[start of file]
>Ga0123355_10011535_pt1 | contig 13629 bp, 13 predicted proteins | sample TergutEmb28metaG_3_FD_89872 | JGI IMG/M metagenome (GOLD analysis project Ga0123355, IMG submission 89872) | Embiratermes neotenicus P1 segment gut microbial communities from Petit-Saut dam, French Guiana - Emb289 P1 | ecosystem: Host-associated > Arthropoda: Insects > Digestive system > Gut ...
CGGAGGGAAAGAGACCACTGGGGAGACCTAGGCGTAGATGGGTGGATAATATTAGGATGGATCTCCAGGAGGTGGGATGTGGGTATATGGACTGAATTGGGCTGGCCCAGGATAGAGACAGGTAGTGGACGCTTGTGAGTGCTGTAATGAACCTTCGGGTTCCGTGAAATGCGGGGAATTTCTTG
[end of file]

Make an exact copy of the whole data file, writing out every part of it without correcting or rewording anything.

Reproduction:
>Ga0123355_10011535_pt1 | contig 13629 bp, 13 predicted proteins | sample TergutEmb28metaG_3_FD_89872 | JGI IMG/M metagenome (GOLD analysis project Ga0123355, IMG submission 89872) | Embiratermes neotenicus P1 segment gut microbial communities from Petit-Saut dam, French Guiana - Emb289 P1 | ecosystem: Host-associated > Arthropoda: Insects > Digestive system > Gut ...
CGGAGGGAAAGAGACCACTGGGGAGACCTAGGCGTAGATGGGTGGATAATATTAGGATGGATCTCCAGGAGGTGGGATGTGGGTATATGGACTGAATTGGGCTGGCCCAGGATAGAGACAGGTAGTGGACGCTTGTGAGTGCTGTAATGAACCTTCGGGTTCCGTGAAATGCGGGGAATTTCTTG